Congressperson's Sex Trafficking Bill Looks To Carve Holes In Section 230 Immunity
from the first-they-came-for-the-worst-of-the-worst... dept
Law prof Eric Goldman — who’s covered numerous internet-related cases over the years — is sounding the alarm about a draft bill [PDF] circulating Congress which could do some very serious damage to the internet itself. The bill aims to undercut Section 230 protections in the name of preventing sex trafficking.
The draft bill is called the “No Immunity for Sex Traffickers Online Act of 2017.” It’s authored by Rep. Ann Wagner (R-Mo.). The bill would amend Section 230 in two main ways:
1) it would add a new statement to Section 230’s purpose: “to ensure vigorous enforcement against providers and users of interactive computer services of Federal and State criminal and civil law relating to sexual exploitation of children or sex trafficking of children, including through the availability of a civil remedy for victims of sex trafficking of children”
2) it would exclude the following claims from Section 230’s immunity:
– “any State criminal statute relating to sexual exploitation of children or sex trafficking of children” from the immunity
– 18 USC 1595, which has a civil remedy for sex trafficking
– “any other Federal or State law (to the extent such law does not impose criminal penalties) relating to sexual exploitation of children or sex trafficking of children”
As Goldman points out, Wagner’s bill is clearly aimed at Backpage. If it ever makes its way into law, it will arrive far too late to wield it against Backpage and its owners, but it could be used to initiate prosecutions against other site owners for content posted by their users.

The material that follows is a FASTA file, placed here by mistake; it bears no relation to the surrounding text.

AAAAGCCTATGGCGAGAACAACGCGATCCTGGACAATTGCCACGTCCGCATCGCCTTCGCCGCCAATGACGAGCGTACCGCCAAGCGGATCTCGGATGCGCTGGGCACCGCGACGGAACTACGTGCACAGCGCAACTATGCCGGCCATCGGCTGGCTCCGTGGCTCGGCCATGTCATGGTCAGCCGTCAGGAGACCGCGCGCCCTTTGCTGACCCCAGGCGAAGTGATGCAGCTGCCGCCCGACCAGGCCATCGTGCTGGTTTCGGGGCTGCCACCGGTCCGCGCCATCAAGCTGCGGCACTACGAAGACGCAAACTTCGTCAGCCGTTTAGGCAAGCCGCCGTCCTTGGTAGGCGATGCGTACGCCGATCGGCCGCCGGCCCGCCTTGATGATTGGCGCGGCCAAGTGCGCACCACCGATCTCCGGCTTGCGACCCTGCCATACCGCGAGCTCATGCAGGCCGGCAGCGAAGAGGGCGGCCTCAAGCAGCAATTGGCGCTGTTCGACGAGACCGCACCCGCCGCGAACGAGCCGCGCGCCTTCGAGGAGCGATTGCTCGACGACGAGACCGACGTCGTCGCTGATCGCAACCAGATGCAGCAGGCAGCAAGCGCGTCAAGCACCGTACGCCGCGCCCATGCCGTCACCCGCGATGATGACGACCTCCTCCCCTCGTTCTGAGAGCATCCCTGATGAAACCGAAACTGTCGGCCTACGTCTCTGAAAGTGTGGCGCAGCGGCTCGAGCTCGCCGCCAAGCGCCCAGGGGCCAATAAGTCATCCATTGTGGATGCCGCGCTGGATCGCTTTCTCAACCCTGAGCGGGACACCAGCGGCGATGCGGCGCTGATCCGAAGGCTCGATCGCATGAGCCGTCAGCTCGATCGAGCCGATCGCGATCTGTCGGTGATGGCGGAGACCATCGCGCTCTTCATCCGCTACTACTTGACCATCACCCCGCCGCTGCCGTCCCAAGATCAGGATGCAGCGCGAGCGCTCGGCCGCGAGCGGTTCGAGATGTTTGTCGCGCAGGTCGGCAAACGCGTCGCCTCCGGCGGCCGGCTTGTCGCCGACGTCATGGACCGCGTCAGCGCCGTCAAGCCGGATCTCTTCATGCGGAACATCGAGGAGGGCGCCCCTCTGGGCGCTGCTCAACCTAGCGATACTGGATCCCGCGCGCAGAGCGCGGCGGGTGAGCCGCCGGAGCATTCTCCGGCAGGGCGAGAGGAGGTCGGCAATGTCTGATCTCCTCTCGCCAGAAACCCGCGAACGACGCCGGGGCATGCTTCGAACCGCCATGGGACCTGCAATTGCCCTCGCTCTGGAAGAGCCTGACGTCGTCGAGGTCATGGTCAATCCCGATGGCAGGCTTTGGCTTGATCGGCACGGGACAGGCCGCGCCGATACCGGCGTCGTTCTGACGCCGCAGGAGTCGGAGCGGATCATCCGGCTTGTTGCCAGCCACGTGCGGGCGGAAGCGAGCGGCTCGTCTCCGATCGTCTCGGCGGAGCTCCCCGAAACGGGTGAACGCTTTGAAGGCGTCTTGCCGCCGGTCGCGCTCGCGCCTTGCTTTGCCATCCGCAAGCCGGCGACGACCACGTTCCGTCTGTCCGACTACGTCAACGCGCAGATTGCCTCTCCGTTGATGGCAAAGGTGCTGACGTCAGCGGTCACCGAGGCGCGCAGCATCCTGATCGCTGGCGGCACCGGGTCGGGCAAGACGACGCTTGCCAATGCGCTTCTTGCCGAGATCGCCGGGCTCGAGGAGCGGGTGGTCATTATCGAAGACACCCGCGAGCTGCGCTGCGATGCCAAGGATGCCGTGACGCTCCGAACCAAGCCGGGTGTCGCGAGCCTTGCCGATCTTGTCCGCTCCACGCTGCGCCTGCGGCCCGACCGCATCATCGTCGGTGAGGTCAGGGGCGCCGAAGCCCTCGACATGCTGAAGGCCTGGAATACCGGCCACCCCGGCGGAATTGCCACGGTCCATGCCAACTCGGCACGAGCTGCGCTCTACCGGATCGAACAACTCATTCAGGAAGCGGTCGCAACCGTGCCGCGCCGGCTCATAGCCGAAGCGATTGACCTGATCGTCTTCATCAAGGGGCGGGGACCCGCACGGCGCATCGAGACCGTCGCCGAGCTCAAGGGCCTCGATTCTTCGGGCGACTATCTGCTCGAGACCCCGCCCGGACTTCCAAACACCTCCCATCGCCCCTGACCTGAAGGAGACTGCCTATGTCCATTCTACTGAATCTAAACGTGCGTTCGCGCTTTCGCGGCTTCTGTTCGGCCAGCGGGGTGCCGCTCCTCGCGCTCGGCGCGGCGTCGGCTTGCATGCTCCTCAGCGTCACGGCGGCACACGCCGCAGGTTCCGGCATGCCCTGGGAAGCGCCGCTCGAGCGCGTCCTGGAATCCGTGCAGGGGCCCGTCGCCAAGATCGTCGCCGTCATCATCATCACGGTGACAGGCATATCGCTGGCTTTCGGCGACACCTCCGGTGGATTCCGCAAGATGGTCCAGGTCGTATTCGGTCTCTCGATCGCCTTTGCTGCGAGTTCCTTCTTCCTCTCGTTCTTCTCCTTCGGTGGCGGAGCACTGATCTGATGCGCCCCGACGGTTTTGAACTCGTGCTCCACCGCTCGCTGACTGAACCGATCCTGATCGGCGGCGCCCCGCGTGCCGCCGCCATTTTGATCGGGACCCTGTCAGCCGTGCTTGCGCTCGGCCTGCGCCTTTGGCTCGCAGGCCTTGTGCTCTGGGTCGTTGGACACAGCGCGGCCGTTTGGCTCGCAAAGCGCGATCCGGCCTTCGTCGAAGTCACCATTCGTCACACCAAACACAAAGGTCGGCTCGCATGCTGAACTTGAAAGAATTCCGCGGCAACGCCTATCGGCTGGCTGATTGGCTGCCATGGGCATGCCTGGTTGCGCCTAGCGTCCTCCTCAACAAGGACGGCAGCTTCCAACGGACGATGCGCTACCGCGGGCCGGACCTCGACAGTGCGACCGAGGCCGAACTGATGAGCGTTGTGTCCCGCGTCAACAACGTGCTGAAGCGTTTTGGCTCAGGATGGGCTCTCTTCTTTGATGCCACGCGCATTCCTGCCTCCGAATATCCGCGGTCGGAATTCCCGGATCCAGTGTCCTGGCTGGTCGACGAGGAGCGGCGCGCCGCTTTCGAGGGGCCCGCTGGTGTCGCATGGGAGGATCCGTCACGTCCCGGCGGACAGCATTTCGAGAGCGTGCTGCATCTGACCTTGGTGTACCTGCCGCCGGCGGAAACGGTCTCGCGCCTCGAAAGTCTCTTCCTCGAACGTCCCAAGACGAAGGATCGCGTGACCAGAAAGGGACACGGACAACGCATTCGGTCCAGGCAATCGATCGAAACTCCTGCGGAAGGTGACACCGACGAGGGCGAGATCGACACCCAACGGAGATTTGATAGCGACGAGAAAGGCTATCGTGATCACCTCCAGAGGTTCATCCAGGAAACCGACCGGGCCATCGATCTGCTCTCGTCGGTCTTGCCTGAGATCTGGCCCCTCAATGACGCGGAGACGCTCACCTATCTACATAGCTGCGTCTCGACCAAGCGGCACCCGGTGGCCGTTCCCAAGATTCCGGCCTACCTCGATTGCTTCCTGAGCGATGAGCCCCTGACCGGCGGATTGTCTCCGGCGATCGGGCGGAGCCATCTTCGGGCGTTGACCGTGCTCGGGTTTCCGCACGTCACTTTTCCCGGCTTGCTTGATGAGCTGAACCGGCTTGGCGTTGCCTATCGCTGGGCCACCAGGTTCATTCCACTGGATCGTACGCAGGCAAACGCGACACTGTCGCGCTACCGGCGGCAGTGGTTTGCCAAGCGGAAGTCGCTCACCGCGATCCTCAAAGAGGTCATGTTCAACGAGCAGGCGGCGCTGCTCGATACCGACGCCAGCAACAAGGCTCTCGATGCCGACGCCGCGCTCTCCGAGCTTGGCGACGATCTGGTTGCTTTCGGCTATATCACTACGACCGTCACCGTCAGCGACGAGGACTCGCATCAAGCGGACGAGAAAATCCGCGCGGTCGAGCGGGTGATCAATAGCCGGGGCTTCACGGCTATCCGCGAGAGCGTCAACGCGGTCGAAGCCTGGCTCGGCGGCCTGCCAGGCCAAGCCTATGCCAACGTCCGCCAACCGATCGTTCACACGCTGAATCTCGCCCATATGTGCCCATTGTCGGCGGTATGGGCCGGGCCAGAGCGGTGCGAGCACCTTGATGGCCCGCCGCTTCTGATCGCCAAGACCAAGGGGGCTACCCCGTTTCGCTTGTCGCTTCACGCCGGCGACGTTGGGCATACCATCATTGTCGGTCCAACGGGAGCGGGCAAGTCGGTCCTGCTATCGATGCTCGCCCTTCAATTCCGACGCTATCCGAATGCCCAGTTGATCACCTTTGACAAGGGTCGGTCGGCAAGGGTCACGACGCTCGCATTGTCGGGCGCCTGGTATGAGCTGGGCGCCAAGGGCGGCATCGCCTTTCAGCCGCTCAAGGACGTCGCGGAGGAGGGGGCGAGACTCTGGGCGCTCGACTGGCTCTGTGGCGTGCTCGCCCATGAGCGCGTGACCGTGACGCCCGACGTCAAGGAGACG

Maybe Rep. Wagner was just waiting for a like-minded legislator to come along and help push some bad ideas towards the president’s desk. The recent arrival of former California attorney general Kamala Harris (a newly-elected Senator) should ensure lousy, internet-damaging bills aren’t limited to the House. It’s a chance to make earlier complaints become debilitating statutes. Goldman notes the bill not only duplicates Rep. Wagner’s previous human trafficking law (which was passed), but echoes a “Let’s Blame Backpage!” letter sent to Congress back in 2013.
[I]n 2013, 47 state AGs (including California’s then-AG and now-Senator Kamala Harris) sent a letter to Congress complaining that Section 230 prevented them from squashing Backpage and requesting that Congress amend Section 230 to exclude all “federal *and state* crimes.” Congress never responded to the letter–until now. Consistent with the AGs’ request, Rep. Wagner’s bill would open up Section 230 to state crimes, but only if the crimes relate “to sexual exploitation of children or sex trafficking of children”–a smaller universe than the AGs’ request to open up *all* state crimes.